Tuesday, November 25, 2014

Alternative Clean Energy Roundup: 25 November 2014

Congress must not let wind energy jobs blow away
November 20, 2014 - The winds that froze Americans a week after the midterm elections could help solve the problems voters told pollsters most concerned them – jobs and the economy.

Those winds that whipped snow across the country’s midsection could be harnessed to create clean electrical power and family-supporting jobs across the country.

Wind energy provides a powerful success story. In 2012, wind was our nation’s fastest-growing source of new electrical capacity. Wind power is a clean, renewable energy source that produces no greenhouse gases or air pollution and consumes virtually no water. As its share of our nation’s energy mix increases, we’re also protecting our planet. read more>>>

10 Ways to Reduce Your Carbon Footprint This Thanksgiving
11/20/2014 - Thanksgiving is a favorite holiday for many. It's a time to eat, indulge and spend uninterrupted time with family.

It's also a time for reflection. A time to think about what we're thankful for and a time to think about how the choices we make impact our families and the planet.

Although every day provides an opportunity for reflection and change, Thanksgiving stands out as the perfect day to kick off a few new habits that will effect the longevity of our planet. If each of us revamped our consumption and waste habits by slightly adjusting what's already in place, the overall impact could be huge.

Here are a few tips for the Thanksgiving holiday that will reduce our carbon footprint and help keep the planet healthy for generations to come. read more>>>

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Obama's Climate Deal in Beijing Makes a Global Agreement in Paris Likelier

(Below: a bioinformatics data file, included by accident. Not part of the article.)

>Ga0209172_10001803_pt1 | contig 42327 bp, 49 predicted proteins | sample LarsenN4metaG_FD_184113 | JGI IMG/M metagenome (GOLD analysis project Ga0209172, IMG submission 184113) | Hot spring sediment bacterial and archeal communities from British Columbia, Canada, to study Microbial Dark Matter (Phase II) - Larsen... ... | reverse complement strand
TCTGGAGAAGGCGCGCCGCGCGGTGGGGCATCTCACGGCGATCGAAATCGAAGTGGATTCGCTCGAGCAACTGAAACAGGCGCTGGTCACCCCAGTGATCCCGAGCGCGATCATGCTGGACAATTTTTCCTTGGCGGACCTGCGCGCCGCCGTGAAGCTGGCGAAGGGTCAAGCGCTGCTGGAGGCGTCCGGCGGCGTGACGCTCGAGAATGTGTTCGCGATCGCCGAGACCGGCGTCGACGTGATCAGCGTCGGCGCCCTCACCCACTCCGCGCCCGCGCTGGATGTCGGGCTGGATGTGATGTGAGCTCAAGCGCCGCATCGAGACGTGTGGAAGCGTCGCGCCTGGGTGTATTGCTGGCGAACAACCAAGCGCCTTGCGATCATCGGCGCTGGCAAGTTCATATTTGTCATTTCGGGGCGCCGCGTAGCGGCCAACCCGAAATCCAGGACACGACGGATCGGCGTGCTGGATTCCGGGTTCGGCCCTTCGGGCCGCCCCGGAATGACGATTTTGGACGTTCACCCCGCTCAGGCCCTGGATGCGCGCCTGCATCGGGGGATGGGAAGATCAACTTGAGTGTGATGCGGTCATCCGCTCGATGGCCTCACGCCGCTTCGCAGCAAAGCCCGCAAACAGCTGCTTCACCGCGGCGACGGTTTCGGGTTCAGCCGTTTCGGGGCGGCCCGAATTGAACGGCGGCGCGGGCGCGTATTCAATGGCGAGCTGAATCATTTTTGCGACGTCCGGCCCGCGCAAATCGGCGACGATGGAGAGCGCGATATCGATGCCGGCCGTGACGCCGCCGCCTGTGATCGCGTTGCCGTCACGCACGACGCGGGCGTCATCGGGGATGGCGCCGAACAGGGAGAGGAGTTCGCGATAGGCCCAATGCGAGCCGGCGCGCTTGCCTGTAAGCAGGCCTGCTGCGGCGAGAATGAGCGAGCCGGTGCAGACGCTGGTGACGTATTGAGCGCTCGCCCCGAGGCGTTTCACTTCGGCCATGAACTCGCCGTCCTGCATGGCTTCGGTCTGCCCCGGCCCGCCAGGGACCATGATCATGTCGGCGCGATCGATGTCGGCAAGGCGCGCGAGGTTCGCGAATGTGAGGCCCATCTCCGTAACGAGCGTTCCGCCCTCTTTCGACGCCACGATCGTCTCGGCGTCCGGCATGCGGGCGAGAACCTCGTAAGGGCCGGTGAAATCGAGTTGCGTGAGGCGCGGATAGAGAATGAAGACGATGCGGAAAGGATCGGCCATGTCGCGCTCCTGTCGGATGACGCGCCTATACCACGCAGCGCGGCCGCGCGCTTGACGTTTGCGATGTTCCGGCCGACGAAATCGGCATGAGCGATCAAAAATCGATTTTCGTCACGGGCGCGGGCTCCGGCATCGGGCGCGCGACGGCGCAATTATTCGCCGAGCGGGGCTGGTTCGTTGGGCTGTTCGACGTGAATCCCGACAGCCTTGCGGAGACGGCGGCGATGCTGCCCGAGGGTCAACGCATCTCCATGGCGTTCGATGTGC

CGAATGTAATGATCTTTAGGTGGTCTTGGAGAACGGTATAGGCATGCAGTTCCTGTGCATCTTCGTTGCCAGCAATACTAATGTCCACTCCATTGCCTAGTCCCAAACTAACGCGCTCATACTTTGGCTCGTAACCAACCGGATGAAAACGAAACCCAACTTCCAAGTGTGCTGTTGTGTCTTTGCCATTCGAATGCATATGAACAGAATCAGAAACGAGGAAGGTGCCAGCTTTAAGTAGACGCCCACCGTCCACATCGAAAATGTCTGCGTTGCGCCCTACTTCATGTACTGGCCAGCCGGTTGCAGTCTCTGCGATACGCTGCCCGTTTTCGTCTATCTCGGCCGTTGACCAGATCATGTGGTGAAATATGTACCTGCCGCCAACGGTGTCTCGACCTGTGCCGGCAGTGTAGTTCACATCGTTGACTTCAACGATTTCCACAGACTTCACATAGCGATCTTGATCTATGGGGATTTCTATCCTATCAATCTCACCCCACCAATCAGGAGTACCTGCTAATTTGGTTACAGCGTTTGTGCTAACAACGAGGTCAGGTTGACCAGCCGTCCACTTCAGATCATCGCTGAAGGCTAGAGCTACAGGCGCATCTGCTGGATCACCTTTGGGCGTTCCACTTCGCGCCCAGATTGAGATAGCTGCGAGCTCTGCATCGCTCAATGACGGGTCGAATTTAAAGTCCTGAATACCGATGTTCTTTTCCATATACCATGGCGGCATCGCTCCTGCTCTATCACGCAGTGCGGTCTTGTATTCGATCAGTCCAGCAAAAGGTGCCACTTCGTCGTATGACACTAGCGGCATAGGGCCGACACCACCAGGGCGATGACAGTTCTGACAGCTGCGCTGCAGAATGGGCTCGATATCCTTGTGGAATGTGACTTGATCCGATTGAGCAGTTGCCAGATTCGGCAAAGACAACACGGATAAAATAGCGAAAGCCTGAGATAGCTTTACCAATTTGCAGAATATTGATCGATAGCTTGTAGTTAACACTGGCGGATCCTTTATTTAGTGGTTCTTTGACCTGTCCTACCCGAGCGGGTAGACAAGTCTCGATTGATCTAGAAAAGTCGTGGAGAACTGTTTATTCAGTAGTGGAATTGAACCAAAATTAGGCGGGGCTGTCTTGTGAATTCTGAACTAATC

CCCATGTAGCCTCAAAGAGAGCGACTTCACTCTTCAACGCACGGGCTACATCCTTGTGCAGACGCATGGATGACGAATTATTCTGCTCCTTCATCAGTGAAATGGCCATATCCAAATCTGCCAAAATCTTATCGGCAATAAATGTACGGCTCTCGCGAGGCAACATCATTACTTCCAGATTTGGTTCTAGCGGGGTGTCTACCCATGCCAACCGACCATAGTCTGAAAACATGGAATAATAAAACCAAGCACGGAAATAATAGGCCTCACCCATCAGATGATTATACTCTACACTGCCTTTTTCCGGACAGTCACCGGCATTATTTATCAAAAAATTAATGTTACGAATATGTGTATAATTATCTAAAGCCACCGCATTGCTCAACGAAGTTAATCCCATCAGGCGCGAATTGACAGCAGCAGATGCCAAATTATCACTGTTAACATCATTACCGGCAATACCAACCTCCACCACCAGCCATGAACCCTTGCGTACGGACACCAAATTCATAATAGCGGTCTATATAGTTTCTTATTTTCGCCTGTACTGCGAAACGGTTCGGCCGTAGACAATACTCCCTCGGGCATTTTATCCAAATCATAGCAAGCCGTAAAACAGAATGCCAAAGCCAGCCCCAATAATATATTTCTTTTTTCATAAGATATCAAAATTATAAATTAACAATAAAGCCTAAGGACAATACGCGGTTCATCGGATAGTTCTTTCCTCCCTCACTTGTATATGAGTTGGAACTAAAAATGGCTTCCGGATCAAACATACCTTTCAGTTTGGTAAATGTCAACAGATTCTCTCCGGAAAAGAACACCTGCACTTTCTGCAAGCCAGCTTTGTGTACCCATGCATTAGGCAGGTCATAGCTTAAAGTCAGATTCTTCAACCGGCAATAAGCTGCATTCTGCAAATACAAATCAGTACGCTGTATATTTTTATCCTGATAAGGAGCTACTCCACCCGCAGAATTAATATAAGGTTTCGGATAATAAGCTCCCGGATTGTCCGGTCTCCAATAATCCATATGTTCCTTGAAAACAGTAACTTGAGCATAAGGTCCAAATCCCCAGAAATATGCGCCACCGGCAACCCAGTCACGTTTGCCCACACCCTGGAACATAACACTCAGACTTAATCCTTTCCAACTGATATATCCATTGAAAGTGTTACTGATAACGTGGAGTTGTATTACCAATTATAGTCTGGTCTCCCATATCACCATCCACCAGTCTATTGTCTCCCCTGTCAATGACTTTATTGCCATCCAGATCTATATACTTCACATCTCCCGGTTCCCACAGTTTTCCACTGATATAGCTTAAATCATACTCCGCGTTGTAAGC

November 20, 2014 - When Presidents Barack Obama and Xi Jinping announced a pact on Nov. 11 to control their nations’ pollution, they answered long-standing calls from other countries for leadership in global warming diplomacy. Obama pledged that the U.S. will reduce its greenhouse gas emissions to at least 26 percent below its 2005 levels by 2025. China said it expects its emissions to peak by 2030, and it will increase the share of power produced from noncarbon sources such as nuclear and solar to 20 percent. Critics were quick to call their actions insufficient or superficial, but the move signaled each nation’s commitment to steps they’ve already taken on their own—and trust that each will continue to make progress.

Both leaders had more than their own emissions in mind. read more>>>

The Ohio green-energy jobs report that, shamefully, stayed buried until now: editorial
November 20, 2014 - If you believe coincidence explains how the Statehouse works, there's no mystery about the bureaucratic stall given to a $435,000 report on green energy jobs in Ohio. But you also have no sense of smell.

The Columbus Dispatch revealed Sunday that a report commissioned in 2012 by the state's Development Services Agency, finished early in 2013, found Ohio had more than 31,000 "alternative energy economy jobs." That's 25 percent more than the 25,000 jobs that clean-energy proponents cited last spring in a losing fight to keep clean-energy standards on schedule. read more>>>

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Wind energy provides more than 2/3 of US capacity in October
November 24, 2014 - According to the latest "Energy Infrastructure Update" report from the Federal Energy Regulatory Commission's (FERC) Office of Energy Projects, wind power provided over two-thirds (68.41%) of new U.S. electrical generating capacity in October 2014. Specifically, five wind farms in Colorado, Kansas, Michigan, Nebraska, and Texas came on line last month, accounting for 574MW of new capacity.

In addition, seven "units" of biomass (102MW) and five units of solar (31MW) came into service accounting for 12.16% and 3.69% of new capacity respectively. The balance came from three units of natural gas (132MW - 15.73%). read more>>>

Podesta: Next president could make or break US climate plans
21 November 2014 - The next US president needs to be an Obama-style climate hawk for the country to have any hope of controlling its carbon emissions.

That’s the warning of John Podesta, one of Obama’s senior advisors and likely manager of Hilary Clinton’s 2016 presidential campaign.

Podesta, who is widely believed to be the brains behind White House plans to cap greenhouse gas emissions of power plants, made the warning in an interview on Bloomberg TV. read more>>>

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Report: Wind power saves $1.2 billion each year